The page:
The worst thing was that none of the other children thought it was a bad idea. She had immediately telephoned Cory, Amy, and Nathan on the same day and gotten voicemail for all three. She spoke into the vacant recorder, persuading them that if she left, they would no longer have a home to return to. When they called her back, it was to express how wonderful it would be for her to be looked after, to finally enjoy her life and not have to bend her back under the scorching sun. Nathan was the only one to show any sign of regret. The more she tried to convince them that she loved her work, that she didn’t know any other life, the more she felt the aching in her back. Her hand trembled to hold the receiver in place. She hung up and wept silently, letting her tears traverse the many wrinkles on her face, not bothering to wipe them away.

She understood that she was the only one to fight and protect this home, this pocket filled with memories of her children and her husband, opening and closing the door each day. Her husband had fixed the hinges right before he’d fallen ill. After the bamboo creaked for the thousandth time, he took a half-breath and never exhaled again, leaving Lan unable to sooth Nathalie’s sharp cries. She was only a little girl then.

 

How tired she was. She would not fix the fractures in the cement wall that had started as a single fissure and now branched into a spidery pattern over the entire house. She would not ask her neighbor to weave her a new roof of banana leaves, because fresh ones would attract more bugs, which were worse than the dry, crumbling roof.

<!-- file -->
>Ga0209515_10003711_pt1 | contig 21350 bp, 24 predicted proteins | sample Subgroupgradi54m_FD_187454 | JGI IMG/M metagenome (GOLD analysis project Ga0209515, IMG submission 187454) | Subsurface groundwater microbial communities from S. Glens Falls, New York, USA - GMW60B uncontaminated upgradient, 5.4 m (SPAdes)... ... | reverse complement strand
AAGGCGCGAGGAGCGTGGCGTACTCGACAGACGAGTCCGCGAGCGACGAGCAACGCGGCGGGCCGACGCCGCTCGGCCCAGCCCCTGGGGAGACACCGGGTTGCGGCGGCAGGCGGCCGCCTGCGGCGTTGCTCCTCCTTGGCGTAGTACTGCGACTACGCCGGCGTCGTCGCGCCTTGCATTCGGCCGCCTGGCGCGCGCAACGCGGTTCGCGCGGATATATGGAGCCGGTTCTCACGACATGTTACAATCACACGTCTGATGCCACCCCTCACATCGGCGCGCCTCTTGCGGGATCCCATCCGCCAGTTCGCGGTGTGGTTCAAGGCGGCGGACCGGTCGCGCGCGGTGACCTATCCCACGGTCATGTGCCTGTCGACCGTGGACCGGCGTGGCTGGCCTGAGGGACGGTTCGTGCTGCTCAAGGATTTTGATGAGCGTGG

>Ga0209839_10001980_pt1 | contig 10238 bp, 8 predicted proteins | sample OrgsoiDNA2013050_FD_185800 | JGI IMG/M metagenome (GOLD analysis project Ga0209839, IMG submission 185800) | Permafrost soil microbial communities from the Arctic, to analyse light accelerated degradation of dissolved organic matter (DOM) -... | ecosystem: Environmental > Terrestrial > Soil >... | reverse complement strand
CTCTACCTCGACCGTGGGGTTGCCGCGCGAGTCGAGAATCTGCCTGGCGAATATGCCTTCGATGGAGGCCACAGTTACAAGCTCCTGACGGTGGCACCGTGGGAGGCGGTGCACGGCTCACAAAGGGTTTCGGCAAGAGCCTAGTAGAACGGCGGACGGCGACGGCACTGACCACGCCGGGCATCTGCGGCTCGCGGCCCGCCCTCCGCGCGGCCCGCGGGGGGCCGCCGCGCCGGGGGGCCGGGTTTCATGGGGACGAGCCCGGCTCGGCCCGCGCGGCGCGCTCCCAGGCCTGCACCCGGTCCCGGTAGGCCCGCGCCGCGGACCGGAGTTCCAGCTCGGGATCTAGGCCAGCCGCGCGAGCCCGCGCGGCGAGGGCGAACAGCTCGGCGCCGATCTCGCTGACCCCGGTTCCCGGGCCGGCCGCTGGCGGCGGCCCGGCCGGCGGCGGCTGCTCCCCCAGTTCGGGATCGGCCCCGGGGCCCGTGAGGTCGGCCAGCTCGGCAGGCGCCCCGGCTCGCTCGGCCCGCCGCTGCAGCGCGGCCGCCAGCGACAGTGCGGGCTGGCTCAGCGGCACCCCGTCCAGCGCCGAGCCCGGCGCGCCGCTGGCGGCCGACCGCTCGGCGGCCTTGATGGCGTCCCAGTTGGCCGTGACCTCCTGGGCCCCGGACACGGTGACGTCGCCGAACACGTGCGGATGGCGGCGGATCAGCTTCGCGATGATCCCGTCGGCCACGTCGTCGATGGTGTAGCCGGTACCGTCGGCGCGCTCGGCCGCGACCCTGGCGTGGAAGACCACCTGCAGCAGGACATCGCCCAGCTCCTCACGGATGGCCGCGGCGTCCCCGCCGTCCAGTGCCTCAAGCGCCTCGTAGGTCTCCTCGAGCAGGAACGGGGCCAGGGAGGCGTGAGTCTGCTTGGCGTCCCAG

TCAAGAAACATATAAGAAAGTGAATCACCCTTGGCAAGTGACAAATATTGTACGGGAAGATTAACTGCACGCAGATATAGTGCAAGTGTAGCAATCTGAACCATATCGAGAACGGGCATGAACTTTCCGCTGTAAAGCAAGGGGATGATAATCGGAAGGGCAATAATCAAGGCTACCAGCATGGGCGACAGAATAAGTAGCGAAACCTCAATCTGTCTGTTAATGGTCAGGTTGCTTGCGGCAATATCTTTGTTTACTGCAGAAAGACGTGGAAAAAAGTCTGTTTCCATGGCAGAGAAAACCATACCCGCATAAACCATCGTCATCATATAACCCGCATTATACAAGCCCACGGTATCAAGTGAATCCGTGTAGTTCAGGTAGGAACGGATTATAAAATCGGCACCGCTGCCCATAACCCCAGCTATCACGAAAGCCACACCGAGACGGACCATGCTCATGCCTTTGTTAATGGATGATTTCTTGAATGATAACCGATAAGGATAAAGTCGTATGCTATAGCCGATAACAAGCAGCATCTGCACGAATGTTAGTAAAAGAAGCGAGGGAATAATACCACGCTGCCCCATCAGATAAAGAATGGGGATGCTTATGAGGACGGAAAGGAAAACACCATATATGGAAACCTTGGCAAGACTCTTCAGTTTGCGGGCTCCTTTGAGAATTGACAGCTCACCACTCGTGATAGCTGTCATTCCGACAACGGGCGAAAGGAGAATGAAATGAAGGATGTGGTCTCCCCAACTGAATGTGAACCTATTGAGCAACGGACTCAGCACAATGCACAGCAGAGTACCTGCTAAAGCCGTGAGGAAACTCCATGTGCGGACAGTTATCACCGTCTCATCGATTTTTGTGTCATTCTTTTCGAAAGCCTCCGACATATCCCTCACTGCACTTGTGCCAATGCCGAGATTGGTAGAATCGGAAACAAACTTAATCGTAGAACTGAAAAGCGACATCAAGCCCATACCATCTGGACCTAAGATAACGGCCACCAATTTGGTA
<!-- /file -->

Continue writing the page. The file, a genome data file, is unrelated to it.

She was lifted and scattered into the air like the million seeds of dandelion. When she looked back, the banana tree had diminished into a single dot, but she could still see Nam underneath a leaf’s shadow, his boyish face contorted in pain and accusation. He waved his arms violently, mouthing something she could only guess to be “Don’t let my son forget me.” But even with his youthful strength, he couldn’t change the course of the wind.

Nathalie and Quang picked her and An up from the airport and apologized for taking so long—a full fifteen minutes to get there. Quang said “Burlington square. Bencolin Street” to the taxi driver. He nodded and declared “Okay la!” with enthusiasm then drove without a word for the rest of the trip. The building was a high-rise, with green tinted glass window all the way to the top.

Lan nervously stepped inside the elevator, which took them to the fifteenth floor. She was glad to see the house was small like back home, except divided into three separate bedrooms with a shared area of the living room and kitchen. Out the window, houses and buildings toppled over each other in want of space. “Like weeds in a field,” she murmured.

Quang showed her to the bedroom and excitedly informed her that he had removed the mattress and replaced it with a straw mat.

“Nhan told me that the mattress would hurt your back,” he said.

“Thank you,” said Lan. She sat down on the mat, felt the familiar hard pack of straw beneath her.

An squirmed in Nathalie’s arms. She let him down to the ground.

“How big he’s gotten,” she said. An took tentative steps toward the bed. He crawled into his grandmother’s lap and lay his head against her shoulder. Lan felt his breath on her neck and began to sway him to sleep, singing long, yearning notes. Nathalie sat beside her mother and hummed softly to her song. Together, the sounds of their voices draped the whole room with memory and carried them away.

An fell asleep instantly.